Image: Kelly Kline/Icon Sportswire
Instead of celebrating her team’s big victory over Virginia Tuesday, Georgia Tech’s head coach Nell Fortner sarcastically thanked the NCAA for treating women’s basketball like an “afterthought.” Fortner, who shared her thank you to the NCAA on Twitter, was responding to the controversy surrounding the disparity in treatment female athletes in the NCAA’s March Madness tournament have received versus their male counterparts. Fortner equated the lack of treatment to a lack of respect. And she’s not alone.
The controversy started Thursday after Oregon Ducks star Sedona Price shared video of the weight room the NCAA had provided the women’s teams in San Antonio. The women’s weight room consisted solely of one stack of weights, in stark contrast to the lavish weight room the men’s college team were given in Indianapolis.
Price’s video immediately went viral with NBA stars like Steph Curry calling for an upgrade for the women. The NCAA responded quickly, apologizing for the subpar set up in San Antonio, and upgraded the women’s weight room with the help of brands like Orange Theory and Dick’s Sporting Goods.
But for Fortner, as well as female athletes like Seattle Storm star Breanna Stewart and South Carolina women’s basketball coach Dawn Staley, the disrespect female athletes face doesn’t stop at the NCAA’s March Madness weight room. Players noted differences in COVID-19 testing, meals, and swag bags for the women versus the men.
Staley, who was the Naismith Player of the Year in 1991 and 1992 when she played for Virginia, said in her statement, “Either it’s miscommunication, no communication or just not downright caring, if people know what’s happening on our side of things, and that must stop.” Staley continued, “That must stop, because we’re under the umbrella of March Madness. If the NCAA owns March Madness and all of its luxury, then it should feel luxurious to every student-athlete, man or woman.”
Fortner, in her letter to the NCAA, was quick to debunk the myth that women’s sports don’t earn as much revenue as men’s sports and therefore don’t garner the same perks.
And while the NCAA was quick to apologize, their comment almost did more harm than good. Lynn Holzman, the NCAA’s vice president of women’s basketball, admitted to the press the organization “fell short”, explaining the NCAA had intended for the female student-athletes to have access to a full weight room once their teams had reached the third round of the tournament. This was again in stark contrast to the treatment of the male student-athletes, who had access to a luxurious full weight room from the beginning of the tournament.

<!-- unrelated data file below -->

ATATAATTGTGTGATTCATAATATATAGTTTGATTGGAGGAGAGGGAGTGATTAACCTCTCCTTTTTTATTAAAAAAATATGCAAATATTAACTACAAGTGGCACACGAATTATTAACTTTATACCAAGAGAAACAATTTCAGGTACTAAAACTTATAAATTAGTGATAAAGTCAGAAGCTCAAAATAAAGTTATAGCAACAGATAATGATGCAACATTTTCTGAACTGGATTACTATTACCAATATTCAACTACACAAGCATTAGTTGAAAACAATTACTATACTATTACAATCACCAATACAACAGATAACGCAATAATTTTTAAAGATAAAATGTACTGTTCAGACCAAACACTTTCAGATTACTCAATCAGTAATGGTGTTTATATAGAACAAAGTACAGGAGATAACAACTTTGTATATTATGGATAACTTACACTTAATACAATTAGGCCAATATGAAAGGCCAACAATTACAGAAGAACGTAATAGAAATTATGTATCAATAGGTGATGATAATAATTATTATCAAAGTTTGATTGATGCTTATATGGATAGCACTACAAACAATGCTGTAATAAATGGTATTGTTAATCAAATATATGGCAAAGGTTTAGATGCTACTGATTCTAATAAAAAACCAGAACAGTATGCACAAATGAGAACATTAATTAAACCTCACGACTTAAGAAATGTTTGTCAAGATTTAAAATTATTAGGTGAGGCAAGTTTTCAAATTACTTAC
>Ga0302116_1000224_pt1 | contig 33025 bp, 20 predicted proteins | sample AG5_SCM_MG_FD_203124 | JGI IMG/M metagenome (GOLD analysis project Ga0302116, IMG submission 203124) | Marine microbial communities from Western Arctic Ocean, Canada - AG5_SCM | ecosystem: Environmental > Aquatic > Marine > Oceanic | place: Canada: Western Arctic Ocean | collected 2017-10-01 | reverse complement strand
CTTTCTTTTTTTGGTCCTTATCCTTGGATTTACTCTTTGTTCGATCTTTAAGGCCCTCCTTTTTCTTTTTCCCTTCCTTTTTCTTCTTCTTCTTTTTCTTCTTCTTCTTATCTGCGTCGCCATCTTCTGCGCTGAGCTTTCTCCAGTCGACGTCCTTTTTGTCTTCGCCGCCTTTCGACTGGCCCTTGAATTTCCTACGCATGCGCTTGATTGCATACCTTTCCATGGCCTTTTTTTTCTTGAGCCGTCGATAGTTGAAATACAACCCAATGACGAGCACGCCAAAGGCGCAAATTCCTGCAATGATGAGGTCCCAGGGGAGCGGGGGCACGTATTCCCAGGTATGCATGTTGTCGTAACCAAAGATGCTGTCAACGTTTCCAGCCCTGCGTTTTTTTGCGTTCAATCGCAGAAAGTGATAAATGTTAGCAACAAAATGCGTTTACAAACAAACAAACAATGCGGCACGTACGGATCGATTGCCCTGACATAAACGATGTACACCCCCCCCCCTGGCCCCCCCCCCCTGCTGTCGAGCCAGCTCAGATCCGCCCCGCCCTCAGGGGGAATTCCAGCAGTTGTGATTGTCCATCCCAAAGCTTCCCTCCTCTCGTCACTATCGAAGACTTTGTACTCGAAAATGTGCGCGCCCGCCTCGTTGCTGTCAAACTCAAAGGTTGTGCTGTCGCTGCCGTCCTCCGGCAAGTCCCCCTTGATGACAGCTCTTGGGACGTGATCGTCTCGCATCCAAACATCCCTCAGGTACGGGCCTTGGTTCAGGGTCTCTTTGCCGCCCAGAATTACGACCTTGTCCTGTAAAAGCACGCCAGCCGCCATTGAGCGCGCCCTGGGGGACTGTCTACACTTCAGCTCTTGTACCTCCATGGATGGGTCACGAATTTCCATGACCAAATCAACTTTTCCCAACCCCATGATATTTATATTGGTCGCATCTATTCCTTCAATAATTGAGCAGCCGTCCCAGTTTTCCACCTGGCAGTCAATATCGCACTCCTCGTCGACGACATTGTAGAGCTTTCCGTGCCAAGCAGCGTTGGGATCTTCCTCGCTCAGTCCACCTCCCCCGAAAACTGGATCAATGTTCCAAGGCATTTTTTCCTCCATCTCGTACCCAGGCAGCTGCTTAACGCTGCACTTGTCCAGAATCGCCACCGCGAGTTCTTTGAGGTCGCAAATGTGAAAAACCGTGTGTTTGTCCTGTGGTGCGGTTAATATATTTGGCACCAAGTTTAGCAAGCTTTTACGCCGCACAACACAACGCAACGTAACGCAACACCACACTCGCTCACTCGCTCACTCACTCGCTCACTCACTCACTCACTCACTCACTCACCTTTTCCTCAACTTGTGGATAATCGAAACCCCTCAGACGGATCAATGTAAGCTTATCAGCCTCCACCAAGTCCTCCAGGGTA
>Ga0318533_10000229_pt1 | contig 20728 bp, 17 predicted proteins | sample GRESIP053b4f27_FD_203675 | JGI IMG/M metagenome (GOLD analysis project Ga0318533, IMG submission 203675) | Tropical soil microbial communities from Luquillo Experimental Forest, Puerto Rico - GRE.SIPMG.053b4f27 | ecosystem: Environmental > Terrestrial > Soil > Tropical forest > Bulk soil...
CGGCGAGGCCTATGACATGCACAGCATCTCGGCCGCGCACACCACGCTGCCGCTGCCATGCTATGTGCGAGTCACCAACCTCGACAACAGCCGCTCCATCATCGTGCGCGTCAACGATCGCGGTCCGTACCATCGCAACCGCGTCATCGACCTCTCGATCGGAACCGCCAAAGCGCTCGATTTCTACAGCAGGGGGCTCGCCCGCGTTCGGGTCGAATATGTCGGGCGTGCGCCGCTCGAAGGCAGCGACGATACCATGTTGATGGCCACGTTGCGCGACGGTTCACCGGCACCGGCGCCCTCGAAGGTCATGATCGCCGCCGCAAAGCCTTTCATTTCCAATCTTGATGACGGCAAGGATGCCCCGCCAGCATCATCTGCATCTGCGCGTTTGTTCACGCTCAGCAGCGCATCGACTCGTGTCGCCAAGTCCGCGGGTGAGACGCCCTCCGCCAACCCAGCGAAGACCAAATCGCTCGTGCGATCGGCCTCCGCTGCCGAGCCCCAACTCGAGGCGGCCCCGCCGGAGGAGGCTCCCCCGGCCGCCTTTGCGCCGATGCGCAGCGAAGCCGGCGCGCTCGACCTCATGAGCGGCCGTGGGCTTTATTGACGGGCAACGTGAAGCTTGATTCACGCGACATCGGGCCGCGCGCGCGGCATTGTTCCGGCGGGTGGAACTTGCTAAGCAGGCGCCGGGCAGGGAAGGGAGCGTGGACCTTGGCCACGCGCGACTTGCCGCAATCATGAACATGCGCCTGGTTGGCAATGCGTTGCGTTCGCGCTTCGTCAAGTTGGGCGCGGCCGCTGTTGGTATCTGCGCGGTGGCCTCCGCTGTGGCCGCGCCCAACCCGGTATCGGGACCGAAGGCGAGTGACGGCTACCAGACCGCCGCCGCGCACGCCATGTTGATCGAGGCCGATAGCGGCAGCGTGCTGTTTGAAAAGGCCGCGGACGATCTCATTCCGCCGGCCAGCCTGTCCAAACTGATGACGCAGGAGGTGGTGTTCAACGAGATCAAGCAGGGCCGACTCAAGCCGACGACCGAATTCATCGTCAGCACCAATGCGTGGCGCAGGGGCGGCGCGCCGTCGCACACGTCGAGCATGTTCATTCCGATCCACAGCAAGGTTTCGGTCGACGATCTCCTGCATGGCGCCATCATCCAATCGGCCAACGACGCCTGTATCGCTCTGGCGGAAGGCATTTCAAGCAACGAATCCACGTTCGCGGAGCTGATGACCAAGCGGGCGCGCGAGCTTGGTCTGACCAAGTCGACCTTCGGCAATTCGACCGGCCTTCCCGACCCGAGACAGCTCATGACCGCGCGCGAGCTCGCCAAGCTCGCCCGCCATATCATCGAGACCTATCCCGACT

Nell Fortner’s full message to the NCAA reads:
“To the NCAA: Thank You!”
“Thank you for using the three biggest weeks of your organization’s year to expose exactly how you feel about women’s basketball — an afterthought.
“Thank you for showing off the disparities between the men’s and women’s tournament that are on full display in San Antonio, from COVID testing, to lack of weight training facilities, to game floors that hardly tell anyone that it’s the NCAA Tournament and many more. But these disparities are just a snapshot of larger, more pervasive issues when it come to women’s sports and the NCAA. Shipping in a few racks of weights, after the fact, is not an answer. It’s a band-aid and an afterthought.
“Isn’t the NCAA a non-profit, devoted to running championships with student-athletes that must be academically eligible to compete in those championships? In what other non-profit educational endeavor is it acceptable to treat young women as a less valuable financial commodity? At what individual university would it be acceptable to give women inferior text books and cheaper cafeteria food because of their perceived cash value?
“While our TV contract isn’t in the billions, it is in a package worth half a billion. We do command a massive and loyal TV audience that post ratings on par with some of the largest sporting events in our country. We are a valuable asset that has consistently earned the right to be marketed, promoted and conducted as a great championship rather than an afterthought. If the NCAA and its sponsors are wanting more eyeballs on the women’s game, then let’s look at Oregon’s Sedona Prince’s Twitter and Tiktok numbers when it comes to that.
As of 8:45 a.m. on March 21, 2021, her Twitter account had 16.4 million views on the weight room disparities in the women’s tournament, 187,000 retweets and 613,000 likes. Her Tiktok had 7.6 million views.
“For too long women’s basketball has accepted an attitude and treatment from the NCAA that has been substandard in its championships. It’s time for this to stop. it’s time for women’s basketball to receive the treatment it has earned.
“Thank you for the exposure,